At other times they were refused water, had dogs set on them, as Poles, were even blamed for starting the war ... (Page 40)

The dangers and difficulties that refugees like Andrzej had to overcome should not be underestimated. These might not have been immediately apparent to a nine-year-old boy, but they were all too obvious to the older generation. (Page 41)

The population displacements of the war had a profound effect on the psychology of Europe. On an individual level it was traumatic not only for those who were displaced, but also for those they left behind, who often spent years wondering what had happened to the loved ones snatched from their midst. On a communal level it had been devastating: the forced conscription of all the young people had deprived communities of their main breadwinners and left them vulnerable to starvation. ... The population of Europe was no longer a fixed constant. It was now unstable, volatile - transient. (Page 44)

Chapter 4

One of the few things that united Europe during the war was the ubiquitous presence of hunger. International trade in foodstuffs had faltered almost as soon as the war broke out, and ceased altogether when the various military blockades began to take hold of the continent. ... In Britain, the public attempted to take this with good humor. Signs began appearing in greengrocers' windows, claiming 'Yes, we have no bananas' ... On the continent one of the shortages that made itself most immediately felt was of coffee, which became so scarce that the population was forced to drink a variety of substitutes made from chicory, dandelion roots or acorns. (Page 45)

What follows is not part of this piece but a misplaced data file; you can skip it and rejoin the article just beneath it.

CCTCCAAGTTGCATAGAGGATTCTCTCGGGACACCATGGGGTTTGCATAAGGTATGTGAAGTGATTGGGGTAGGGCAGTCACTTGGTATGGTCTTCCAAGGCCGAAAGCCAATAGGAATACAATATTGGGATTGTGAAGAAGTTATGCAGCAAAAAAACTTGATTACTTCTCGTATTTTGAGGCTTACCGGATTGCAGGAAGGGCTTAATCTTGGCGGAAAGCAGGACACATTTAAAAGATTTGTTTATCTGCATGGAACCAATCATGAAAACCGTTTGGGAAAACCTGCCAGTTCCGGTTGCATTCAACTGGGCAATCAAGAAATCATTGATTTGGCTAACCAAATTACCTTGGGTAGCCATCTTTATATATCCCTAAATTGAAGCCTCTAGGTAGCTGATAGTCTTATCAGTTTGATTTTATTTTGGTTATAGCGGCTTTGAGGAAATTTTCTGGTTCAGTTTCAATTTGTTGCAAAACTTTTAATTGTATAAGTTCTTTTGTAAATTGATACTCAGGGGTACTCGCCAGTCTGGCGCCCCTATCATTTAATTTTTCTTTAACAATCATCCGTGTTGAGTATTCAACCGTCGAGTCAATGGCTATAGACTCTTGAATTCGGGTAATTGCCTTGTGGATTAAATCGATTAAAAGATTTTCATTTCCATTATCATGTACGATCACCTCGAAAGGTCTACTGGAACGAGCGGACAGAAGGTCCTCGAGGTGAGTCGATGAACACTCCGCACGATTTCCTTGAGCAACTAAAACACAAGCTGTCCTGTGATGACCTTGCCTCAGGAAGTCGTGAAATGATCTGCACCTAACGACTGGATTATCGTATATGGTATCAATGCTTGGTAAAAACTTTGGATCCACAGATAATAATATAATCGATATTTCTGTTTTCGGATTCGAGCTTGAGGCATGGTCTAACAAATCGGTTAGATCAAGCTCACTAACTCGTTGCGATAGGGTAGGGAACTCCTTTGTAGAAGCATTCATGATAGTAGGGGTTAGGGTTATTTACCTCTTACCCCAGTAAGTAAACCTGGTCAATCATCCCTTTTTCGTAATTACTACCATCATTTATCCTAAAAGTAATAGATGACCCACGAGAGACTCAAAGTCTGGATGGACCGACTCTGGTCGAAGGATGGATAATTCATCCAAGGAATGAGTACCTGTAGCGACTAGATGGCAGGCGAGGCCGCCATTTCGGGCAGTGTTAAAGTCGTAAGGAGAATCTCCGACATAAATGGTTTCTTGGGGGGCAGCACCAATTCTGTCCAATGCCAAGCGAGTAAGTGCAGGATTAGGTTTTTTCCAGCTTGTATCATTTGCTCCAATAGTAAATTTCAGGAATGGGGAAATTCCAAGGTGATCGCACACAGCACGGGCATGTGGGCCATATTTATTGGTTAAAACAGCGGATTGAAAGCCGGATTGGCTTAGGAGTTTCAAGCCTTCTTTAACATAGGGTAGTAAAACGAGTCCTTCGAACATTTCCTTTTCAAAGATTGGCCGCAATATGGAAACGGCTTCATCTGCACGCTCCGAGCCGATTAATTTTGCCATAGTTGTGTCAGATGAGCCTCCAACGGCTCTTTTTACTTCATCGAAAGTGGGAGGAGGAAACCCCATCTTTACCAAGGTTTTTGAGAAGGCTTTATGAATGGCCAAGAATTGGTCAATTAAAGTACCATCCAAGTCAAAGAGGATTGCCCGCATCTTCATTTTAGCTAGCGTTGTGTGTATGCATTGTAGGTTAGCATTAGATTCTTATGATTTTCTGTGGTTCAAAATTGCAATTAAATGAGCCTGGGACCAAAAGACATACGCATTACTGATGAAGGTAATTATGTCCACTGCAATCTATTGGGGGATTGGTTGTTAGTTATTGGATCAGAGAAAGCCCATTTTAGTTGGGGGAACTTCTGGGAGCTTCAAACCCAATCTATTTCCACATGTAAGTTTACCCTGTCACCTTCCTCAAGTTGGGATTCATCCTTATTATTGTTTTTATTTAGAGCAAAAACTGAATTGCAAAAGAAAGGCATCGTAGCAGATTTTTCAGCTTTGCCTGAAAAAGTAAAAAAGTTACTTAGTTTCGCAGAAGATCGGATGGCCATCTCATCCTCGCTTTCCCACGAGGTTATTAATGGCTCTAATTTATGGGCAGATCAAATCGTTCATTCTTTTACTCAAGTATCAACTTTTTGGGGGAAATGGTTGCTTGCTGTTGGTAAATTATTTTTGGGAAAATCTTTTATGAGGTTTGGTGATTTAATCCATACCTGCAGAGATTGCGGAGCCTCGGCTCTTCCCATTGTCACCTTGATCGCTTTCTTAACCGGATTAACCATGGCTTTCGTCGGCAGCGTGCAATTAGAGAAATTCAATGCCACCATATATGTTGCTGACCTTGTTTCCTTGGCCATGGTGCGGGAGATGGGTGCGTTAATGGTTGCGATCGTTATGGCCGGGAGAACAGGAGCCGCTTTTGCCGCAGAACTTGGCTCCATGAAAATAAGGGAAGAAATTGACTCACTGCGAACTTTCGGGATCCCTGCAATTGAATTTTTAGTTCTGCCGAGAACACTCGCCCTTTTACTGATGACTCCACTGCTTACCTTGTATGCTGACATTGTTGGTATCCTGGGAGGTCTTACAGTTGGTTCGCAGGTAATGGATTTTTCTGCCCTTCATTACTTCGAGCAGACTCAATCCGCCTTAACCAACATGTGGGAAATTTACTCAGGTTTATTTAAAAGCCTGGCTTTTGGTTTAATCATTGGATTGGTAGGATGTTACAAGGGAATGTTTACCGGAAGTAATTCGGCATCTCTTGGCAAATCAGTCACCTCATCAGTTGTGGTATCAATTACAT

Other, more serious shortages soon followed. Sugar was one of the first things to become scarce, as well as perishable goods like milk, cream, eggs and fresh meat. In response to these shortages, rationing was introduced in Britain, across most of continental Europe, and even in the United States. Neither were the neutral countries immune to shortages: in Spain, for example, even staple foods such as potatoes and olive oil were rationed, and the huge drop in imported goods forced the people of Switzerland to make do with 28 per cent fewer calories in 1944 than they had before the war. ... The struggle to starve off famine was every bit as important as the military struggle, and was taken just as seriously.

The first country to topple over the brink was Greece. In the winter of 1941-2, just six months after being invaded by Axis troops, more than 100,000 people starved to death. ... Farmers began to hoard their foodstuffs, inflation spiraled out of control and unemployment soared. There was also a near complete breakdown of law and order. ... Of the 410,000 Greek deaths that occurred during the whole of the war, probably 250,000 were due to starvation and related problems. (Pages 45-46)

The average adult requires about 2,500 calories per day to keep themselves healthy, and more if they are doing heavy work. Crucially, this amount cannot be made up of carbohydrates alone if they are to avoid hunger-related illnesses like oedema - it must also contain vitamins supplied by fresh vegetables, protein and fat. ...